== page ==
Thursday, July 28, 2011

SPL: 12 To Watch - Part Three

The third and final part of a random collection of players I'll be keeping my eye on as this SPL season progresses. Today a player each from St Mirren and Dunfermline.

Nigel Hasselbaink, St Mirren

"If football was played in the air," an old sage of Easter Road once told me, "then Paul Fenwick would be Pele."

That comment flashed through my mind at the fag end of last season when I saw Nigel Hasselbaink leave the field to a standing ovation from Hibs fans who had watched him torture their own defence.

"Nigel," I thought, "if you could play against Francis Dickoh every week, you'd be Lionel Messi."

Sadly for Nige, not every SPL defender switches between charitable positioning and complete bamboozlement as regularly as the former Hibs centre back. It's normally tougher than that.

The challenge for Haaselbaink is to make sure he's a threat to every defence he comes up against not just those of limited concentration and ability.

His first SPL season, which encompassed what I can only imagine was the shock of the culture swap from PSV Eindhoven to Hamilton, ended in relegation for his club but some favourable reviews for the player.

That was enough to ensure he stayed in the top flight, picked up as part of Danny Lennon's summer shopping spree at St Mirren.

At the risk of second guessing Lennon it would seem that Hasselbaink's role will be as a foil to the very different atttibutes of Steven Thompson, a little and large act accentuating the positives in both.

And he has positives, plenty of them. Many of them were on show that day at Easter Road when a combination of pace, skill and determination left Dickoh and the rest of the Hibs defence wondering what day of the week it was.

Yet in his 28 games for Hamilton he scored only four goals and, to this observer, rarely dominated proceedings as he did that day at Easter Road.

Being launched into an SPL basement battle might not be the best introduction to Scottish football but it does offer a real chance to stand out from the crowd. I don't think Hasselbaink took that opportunity often enough.

His ability to find that consistency at St Mirren - along with banging in a few more goals - will have a big influence on whether or not he is trapped in another stodgy relegation fight this season.

On Monday night at Dunfermline, St Mirren and Hasselbaink drew a frustrating blank. It was an encouraging start but one with just the whisper of familiar failings in front of goal.

Lennon's made his signings, backed his judgement. It's now up to Hasselbaink and his new colleagues to prove him right.

Paul Gallacher, Dunfermline

It's getting rarer for me to find SPL players older than me these days (honourable mention, as ever, to the ancient Davie Weir) and even more unusual to find one the same age as my elder brother.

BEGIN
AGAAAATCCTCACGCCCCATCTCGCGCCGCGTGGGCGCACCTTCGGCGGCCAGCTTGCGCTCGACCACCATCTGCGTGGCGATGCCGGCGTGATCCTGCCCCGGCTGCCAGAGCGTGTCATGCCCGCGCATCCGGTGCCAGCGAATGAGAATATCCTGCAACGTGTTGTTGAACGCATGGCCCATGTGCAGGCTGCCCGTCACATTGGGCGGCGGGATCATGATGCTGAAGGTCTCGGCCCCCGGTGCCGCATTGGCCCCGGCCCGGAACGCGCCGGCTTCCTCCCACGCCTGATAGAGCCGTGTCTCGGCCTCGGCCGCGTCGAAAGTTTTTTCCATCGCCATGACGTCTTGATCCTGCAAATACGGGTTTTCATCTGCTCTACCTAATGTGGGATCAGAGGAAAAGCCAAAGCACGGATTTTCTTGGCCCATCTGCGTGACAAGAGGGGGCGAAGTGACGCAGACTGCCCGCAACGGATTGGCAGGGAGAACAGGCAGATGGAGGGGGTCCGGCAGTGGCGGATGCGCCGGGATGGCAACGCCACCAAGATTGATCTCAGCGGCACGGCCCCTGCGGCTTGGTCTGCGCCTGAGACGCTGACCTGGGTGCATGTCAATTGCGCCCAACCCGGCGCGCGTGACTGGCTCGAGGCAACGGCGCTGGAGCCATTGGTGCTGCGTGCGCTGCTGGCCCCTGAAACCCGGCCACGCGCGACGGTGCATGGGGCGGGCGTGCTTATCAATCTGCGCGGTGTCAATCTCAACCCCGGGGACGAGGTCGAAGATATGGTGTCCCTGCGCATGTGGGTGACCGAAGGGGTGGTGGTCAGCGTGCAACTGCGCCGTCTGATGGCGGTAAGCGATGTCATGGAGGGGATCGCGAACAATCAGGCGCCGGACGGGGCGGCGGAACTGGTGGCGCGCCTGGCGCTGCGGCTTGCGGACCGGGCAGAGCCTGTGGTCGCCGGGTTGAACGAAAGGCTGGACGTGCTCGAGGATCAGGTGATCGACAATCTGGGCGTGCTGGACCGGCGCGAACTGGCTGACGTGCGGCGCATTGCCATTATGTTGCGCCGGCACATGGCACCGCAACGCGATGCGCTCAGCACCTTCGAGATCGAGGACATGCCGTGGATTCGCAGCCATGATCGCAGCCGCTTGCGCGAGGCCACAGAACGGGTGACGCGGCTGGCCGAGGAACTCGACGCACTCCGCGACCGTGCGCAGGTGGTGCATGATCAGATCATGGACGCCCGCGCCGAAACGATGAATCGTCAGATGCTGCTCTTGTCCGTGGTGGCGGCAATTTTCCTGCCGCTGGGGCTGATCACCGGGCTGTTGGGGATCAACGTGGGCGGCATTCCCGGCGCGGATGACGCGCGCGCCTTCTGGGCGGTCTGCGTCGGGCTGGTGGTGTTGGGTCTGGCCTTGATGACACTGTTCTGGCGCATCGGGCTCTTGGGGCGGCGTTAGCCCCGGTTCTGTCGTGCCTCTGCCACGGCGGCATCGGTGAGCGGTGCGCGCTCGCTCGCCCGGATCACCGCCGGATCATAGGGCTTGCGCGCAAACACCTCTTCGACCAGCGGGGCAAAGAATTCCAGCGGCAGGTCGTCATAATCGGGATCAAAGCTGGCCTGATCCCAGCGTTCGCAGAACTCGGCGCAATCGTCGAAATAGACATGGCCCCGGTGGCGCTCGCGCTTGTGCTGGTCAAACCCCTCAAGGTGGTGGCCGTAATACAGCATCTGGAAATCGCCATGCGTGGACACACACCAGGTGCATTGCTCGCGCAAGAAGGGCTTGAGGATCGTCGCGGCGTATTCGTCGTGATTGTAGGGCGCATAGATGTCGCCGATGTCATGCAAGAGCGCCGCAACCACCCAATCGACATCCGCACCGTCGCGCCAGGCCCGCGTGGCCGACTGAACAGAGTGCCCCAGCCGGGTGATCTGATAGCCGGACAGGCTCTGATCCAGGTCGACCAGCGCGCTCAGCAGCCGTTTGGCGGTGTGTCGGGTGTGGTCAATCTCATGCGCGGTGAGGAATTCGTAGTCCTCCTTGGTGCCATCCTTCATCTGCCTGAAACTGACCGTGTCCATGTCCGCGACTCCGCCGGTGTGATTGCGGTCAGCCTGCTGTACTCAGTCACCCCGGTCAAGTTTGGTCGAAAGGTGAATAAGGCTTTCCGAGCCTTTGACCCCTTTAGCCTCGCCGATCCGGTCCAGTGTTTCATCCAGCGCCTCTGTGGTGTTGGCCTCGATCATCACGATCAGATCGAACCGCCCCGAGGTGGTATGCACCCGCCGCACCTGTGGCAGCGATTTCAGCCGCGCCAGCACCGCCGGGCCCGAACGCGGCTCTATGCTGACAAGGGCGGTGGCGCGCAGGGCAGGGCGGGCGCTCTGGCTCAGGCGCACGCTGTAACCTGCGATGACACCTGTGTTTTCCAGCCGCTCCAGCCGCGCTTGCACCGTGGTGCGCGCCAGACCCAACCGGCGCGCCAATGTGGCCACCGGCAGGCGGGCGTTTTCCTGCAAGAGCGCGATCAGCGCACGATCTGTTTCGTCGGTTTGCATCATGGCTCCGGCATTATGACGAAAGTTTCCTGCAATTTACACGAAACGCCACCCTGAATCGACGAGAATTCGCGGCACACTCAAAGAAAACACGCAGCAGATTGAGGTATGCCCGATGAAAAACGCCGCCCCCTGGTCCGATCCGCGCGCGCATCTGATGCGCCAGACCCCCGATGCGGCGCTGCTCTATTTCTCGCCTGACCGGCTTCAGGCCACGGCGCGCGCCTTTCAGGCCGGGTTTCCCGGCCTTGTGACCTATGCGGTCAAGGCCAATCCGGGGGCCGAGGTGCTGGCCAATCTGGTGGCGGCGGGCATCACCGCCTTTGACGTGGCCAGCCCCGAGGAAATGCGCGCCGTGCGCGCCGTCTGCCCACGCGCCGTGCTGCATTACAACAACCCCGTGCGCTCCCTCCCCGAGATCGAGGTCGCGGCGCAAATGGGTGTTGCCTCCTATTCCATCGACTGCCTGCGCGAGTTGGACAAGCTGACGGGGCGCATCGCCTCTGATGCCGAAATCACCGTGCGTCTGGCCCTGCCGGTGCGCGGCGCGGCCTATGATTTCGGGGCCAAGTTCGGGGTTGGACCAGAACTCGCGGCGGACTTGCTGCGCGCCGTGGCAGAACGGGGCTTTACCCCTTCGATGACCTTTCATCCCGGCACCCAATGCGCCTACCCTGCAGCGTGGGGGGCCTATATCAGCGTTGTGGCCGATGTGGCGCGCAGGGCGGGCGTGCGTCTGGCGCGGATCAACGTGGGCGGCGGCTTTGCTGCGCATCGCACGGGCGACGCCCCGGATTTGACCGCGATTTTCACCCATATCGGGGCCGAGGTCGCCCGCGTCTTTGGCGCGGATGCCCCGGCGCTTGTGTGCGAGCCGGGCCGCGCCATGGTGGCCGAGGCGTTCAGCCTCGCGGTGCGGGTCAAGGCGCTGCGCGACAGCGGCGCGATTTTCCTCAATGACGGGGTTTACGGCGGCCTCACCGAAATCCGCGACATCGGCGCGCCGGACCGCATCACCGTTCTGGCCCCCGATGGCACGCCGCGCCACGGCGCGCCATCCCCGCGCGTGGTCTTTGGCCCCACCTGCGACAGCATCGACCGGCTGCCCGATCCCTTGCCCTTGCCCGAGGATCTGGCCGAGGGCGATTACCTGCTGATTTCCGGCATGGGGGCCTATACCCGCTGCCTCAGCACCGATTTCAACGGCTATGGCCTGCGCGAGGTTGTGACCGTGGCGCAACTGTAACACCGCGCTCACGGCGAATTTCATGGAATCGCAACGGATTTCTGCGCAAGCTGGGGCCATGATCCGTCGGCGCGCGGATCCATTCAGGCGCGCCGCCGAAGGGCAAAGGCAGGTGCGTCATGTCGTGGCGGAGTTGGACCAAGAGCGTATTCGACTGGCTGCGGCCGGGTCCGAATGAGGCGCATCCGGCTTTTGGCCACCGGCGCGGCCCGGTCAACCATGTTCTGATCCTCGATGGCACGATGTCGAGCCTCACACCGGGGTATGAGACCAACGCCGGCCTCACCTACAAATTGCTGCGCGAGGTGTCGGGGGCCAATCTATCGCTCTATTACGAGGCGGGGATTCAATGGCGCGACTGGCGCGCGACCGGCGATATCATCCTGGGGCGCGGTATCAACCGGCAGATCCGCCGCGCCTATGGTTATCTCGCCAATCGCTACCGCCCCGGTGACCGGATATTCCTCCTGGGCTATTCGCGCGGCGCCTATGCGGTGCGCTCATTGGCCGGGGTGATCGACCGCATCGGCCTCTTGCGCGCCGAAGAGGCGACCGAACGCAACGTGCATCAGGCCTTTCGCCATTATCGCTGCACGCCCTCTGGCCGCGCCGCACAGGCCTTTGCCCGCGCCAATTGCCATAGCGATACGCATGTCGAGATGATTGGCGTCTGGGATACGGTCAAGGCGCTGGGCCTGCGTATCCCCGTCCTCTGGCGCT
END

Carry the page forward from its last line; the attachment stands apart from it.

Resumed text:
So Dunfermline's contribution to this SPL dirty dozen was very close to being auld timer Martin Hardie. And I am genuinely interested to see how Hardie, heroic as his team closed out promotion last season, copes this year.

But my affection for the lonely art of the goalkeeper means I instead have to give the nod to Paul Gallacher. Yet another player returning to a former club in the SPL's summer of friends reuniting, Gallacher's career has been something of a mystery.

He was young and highly rated as he started out with Dundee United. Scotland's number one? The little lamented Berti Vogts thought so. Capped in his early twenties this was a goalkeeper with the world, Scotland's small share of it at least, in his hands.

A move to Norwich, then as now a top flight club, followed but injury, a propensity for errors and a neverending managerial merry-go-round combined to deny him a regular start.

When chances came his way he seemed unable to take them, saving his most dramatic mistakes for those exact moments when his fortunes seemed to be on the rise.

By the time he joined up for his first stint at Dunfermline he was barely considered a contender at Carrow Road.

East End Park offered salvation, a Jim Leighton style career trajectory with a return to Scottish football providing the road to redemption. Like his illustrious predecessor Gallacher took the chance and his form and reputation recovered.

By 2009 he was in the SPL with St Mirren and back in the Scotland squad, although he didn't add to his eight caps.

The road to international glory now seems closed but Gallacher just about survived a tricky season for St Mirren last term. Again in Paisley we saw a goalkeeper with many qualities but one who often gave in to his old frailty of "chucking" the odd goal or two in.

Dunfermline need to be confident of their defence in their first season back in the SPL and, although St Mirren apparently offered him a new contract, I don't look at Gallacher and see a 'keeper who will save a number of crucial points in a season. Points that could be the difference between survival and relegation.

You can see the attraction for his new manager Jim McIntyre, the goalkeeper adds, along with players like Hardie and Andy Kirk, experience as Dunfermline take their first steps back in the SPL.

Gallacher, adding another twist in his strange career path, could be one of their most important players this season. A chance for the loneliest position to become one of the most celebrated.

12 to watch - part one
12 to watch - part two